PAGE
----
The story of Glenn Greenwald (@ggreenwald), civil liberties litigator turned blogger, has a lot to teach the modern lawyer and a law profession going through a an identity crisis. And when I say this I say it with his politics aside. (This is a politics neutral analysis.) I’m talking about his super-detailed legal craft blended with an irrepressible and insatiable appetite to innovate and be at the very end of the envelope – on matters of law, policy and technology. He does what he does now because he “perceived [a] need.”
“There aren’t very many people articulating [privacy's] value or defending it from erosion and I just perceived this need in defence of this value I consider to be one of the most important.”
That’s a nose not only for a deal but a nose for success. It’s about doing something new and something different. Perceiving a need, then meeting that need. It’s what I said here, that “there are many areas where the legal industry can be improved, leaving the door wide open for those who can spot an opportunity and provide a meaningful solution.”
And while Glenn Greenwald may have been a blogger with the Guardian, Salon and other legacy media platforms like the New York Times, his revolutionary journey enjoyed a modest beginning – Starting in 2005 with Google blogger/blogspot. A blog software tool that is fantastically accesible and easy to use. He explained here how he made his first moves into the world of blogging:
“I was actually reading blogs throughout 2003 and 2004 and found that the level of political discussion there was higher there certainly than what was taking place within our establishment media venues. Essentially I began the blog without any plan to become a journalist or writer, but simply to participate as a citizen in that conversation about what I thought and still think is the radicalism that had been consuming the country. The advent of the internet is such that citizens can simply start writing and find a large audience fairly quickly without having to rely upon or go through the large corporations that own our media outlets and it’s really diversified the types of views that are now routinely heard.”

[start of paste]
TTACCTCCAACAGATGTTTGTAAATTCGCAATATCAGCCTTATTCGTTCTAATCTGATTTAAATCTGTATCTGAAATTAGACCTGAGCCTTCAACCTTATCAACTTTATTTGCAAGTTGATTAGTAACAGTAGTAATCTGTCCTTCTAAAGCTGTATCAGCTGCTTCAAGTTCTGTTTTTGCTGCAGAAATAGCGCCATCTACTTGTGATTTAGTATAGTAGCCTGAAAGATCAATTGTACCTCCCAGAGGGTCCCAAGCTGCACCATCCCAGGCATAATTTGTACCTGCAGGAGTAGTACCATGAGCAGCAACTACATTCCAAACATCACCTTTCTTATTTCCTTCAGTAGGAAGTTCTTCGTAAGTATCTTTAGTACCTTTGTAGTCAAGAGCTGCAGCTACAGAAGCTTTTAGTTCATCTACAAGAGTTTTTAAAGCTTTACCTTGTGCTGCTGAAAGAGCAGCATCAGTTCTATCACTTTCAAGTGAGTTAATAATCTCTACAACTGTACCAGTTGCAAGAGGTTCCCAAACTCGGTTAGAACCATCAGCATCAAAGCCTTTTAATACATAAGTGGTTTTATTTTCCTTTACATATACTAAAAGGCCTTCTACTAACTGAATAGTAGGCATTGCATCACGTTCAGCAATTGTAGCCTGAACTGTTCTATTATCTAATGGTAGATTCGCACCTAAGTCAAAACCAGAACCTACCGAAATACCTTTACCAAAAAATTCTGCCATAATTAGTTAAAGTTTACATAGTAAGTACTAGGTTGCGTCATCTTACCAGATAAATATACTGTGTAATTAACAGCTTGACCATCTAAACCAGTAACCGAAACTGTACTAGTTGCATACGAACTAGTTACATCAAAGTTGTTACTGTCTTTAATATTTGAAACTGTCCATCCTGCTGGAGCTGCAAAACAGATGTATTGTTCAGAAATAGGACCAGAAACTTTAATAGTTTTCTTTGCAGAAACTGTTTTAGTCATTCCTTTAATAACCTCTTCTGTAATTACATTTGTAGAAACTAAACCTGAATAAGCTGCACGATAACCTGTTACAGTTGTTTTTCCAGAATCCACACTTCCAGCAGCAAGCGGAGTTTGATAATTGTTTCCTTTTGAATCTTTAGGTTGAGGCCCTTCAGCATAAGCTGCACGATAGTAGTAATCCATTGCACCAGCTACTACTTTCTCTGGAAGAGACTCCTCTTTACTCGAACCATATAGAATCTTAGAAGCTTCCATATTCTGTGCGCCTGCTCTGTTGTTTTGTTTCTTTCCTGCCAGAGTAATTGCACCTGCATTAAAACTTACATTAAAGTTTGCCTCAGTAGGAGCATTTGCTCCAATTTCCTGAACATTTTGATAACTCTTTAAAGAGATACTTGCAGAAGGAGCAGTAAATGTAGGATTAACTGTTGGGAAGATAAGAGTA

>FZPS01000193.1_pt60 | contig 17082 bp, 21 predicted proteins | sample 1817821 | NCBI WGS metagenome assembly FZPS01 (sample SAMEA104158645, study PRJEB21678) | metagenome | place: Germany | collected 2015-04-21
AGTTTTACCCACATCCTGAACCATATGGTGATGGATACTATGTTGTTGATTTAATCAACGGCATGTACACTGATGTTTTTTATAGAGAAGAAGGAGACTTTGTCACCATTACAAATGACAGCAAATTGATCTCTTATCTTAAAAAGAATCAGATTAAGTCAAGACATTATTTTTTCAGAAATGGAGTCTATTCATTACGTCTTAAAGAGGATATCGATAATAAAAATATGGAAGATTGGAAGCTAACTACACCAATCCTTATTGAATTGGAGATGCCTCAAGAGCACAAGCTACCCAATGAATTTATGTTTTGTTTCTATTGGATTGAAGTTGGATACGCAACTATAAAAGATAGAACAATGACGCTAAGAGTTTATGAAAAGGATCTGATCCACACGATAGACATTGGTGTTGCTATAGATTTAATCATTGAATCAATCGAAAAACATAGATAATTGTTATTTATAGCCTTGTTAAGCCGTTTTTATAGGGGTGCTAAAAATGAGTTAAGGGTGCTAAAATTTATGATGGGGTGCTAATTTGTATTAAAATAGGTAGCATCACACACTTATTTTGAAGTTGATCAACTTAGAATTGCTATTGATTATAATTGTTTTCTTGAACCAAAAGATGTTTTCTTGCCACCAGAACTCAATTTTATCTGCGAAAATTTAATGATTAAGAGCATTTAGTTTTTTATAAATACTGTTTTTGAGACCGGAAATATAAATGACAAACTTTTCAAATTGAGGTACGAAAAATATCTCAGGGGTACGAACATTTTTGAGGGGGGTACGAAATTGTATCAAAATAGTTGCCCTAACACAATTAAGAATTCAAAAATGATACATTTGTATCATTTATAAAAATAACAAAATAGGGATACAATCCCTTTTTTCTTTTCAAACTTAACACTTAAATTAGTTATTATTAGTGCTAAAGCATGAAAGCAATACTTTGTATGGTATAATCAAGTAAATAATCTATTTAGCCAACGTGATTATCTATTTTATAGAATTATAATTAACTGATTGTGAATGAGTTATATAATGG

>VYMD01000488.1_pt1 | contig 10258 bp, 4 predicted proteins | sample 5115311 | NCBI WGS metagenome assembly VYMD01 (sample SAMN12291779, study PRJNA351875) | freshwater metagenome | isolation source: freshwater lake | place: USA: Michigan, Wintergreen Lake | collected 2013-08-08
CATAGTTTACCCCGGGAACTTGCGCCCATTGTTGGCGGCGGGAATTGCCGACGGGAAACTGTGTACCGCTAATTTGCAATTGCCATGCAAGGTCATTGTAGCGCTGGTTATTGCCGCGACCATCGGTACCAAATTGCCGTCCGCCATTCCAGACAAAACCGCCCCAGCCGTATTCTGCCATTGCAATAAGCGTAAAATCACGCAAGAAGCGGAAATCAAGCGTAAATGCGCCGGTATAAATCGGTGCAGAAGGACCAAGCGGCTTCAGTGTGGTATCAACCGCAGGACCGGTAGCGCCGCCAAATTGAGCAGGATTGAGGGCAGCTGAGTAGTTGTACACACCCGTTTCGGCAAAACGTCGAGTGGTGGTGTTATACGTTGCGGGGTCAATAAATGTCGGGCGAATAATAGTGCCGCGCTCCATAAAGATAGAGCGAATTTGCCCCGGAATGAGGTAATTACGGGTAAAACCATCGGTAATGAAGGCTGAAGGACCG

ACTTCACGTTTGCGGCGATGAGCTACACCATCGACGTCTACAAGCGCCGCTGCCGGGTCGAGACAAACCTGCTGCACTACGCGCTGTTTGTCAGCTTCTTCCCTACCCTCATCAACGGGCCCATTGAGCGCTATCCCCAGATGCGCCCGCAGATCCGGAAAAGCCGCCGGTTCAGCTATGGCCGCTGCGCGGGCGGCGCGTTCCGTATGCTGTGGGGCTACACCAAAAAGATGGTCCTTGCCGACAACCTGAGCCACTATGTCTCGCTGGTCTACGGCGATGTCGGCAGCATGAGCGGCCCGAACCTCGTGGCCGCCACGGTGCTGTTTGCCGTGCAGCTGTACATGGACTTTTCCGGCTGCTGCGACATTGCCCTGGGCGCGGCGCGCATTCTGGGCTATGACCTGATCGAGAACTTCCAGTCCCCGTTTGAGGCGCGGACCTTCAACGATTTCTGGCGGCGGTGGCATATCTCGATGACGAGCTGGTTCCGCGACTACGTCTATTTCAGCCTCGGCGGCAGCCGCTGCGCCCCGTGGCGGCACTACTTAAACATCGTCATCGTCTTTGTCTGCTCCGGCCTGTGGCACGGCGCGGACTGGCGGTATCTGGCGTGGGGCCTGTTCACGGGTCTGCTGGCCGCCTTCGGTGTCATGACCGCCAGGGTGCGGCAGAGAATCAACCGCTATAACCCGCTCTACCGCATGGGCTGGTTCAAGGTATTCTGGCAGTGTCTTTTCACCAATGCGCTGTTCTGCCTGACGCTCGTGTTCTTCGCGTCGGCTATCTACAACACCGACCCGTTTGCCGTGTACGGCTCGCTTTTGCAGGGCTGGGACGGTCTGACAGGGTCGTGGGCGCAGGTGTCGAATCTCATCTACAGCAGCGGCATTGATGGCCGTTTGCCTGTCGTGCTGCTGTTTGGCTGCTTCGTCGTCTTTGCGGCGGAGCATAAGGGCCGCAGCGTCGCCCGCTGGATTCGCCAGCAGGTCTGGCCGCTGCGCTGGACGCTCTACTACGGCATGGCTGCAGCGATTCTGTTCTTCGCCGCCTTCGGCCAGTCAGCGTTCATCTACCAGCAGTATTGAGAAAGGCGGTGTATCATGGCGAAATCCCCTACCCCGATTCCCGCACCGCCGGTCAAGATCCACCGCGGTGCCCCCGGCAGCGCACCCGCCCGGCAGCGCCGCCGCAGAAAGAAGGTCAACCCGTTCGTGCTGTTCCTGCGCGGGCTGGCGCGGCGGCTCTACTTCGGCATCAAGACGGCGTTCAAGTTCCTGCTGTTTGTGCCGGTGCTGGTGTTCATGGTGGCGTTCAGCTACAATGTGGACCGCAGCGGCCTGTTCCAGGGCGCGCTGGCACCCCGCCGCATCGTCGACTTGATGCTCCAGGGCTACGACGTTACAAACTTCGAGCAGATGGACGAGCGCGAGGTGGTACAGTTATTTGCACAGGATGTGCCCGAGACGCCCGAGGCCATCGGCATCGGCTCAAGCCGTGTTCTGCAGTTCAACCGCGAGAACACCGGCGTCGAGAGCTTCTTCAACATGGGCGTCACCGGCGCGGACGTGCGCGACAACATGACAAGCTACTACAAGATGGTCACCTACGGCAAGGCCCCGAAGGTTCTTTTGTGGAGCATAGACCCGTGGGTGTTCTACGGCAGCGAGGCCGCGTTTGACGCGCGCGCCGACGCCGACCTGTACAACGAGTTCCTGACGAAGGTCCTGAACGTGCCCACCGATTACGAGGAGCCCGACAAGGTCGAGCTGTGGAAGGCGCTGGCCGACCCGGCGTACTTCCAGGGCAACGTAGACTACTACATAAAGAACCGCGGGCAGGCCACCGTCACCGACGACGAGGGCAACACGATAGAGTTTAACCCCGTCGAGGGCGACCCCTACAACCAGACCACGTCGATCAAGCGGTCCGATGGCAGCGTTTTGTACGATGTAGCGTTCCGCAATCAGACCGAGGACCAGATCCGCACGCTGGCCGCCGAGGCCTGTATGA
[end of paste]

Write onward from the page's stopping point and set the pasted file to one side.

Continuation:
Glenn Greenwald then explained here how he make the jump into being a blogger:
“The way I entered the public discourse was a fairly untraditional route. I did not get my own column in the New York Times, I created my own blog on Blogspot.”
Jessica Testa gave us some more context on Buzzfeed here:
“One day in October 2005, “sort of spontaneously,” Greenwald started a blog. A few weeks later, news broke that President Bush had authorized the NSA to eavesdrop on Americans following Sept. 11. Greenwald learned everything he possibly could about the case and then wrote about it. By the end of that year,Slate was citing Greenwald’s blog. He became a columnist for Salon in 2007, then was hired by the Guardian in 2012.”